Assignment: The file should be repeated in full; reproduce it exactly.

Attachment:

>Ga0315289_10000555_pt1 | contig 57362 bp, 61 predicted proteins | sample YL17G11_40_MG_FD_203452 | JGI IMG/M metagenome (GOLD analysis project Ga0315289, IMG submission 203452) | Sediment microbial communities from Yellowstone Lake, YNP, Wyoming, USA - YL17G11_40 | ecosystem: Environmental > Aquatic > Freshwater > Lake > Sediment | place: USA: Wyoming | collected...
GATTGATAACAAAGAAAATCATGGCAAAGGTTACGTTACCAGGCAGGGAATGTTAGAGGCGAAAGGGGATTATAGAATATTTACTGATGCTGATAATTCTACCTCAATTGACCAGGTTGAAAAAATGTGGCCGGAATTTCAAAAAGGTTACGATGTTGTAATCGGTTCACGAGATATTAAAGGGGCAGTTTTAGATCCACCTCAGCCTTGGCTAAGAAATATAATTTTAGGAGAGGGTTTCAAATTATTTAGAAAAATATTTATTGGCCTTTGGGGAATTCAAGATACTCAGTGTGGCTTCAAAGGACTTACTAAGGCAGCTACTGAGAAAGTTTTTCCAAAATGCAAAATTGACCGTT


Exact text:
>Ga0315289_10000555_pt1 | contig 57362 bp, 61 predicted proteins | sample YL17G11_40_MG_FD_203452 | JGI IMG/M metagenome (GOLD analysis project Ga0315289, IMG submission 203452) | Sediment microbial communities from Yellowstone Lake, YNP, Wyoming, USA - YL17G11_40 | ecosystem: Environmental > Aquatic > Freshwater > Lake > Sediment | place: USA: Wyoming | collected...
GATTGATAACAAAGAAAATCATGGCAAAGGTTACGTTACCAGGCAGGGAATGTTAGAGGCGAAAGGGGATTATAGAATATTTACTGATGCTGATAATTCTACCTCAATTGACCAGGTTGAAAAAATGTGGCCGGAATTTCAAAAAGGTTACGATGTTGTAATCGGTTCACGAGATATTAAAGGGGCAGTTTTAGATCCACCTCAGCCTTGGCTAAGAAATATAATTTTAGGAGAGGGTTTCAAATTATTTAGAAAAATATTTATTGGCCTTTGGGGAATTCAAGATACTCAGTGTGGCTTCAAAGGACTTACTAAGGCAGCTACTGAGAAAGTTTTTCCAAAATGCAAAATTGACCGTT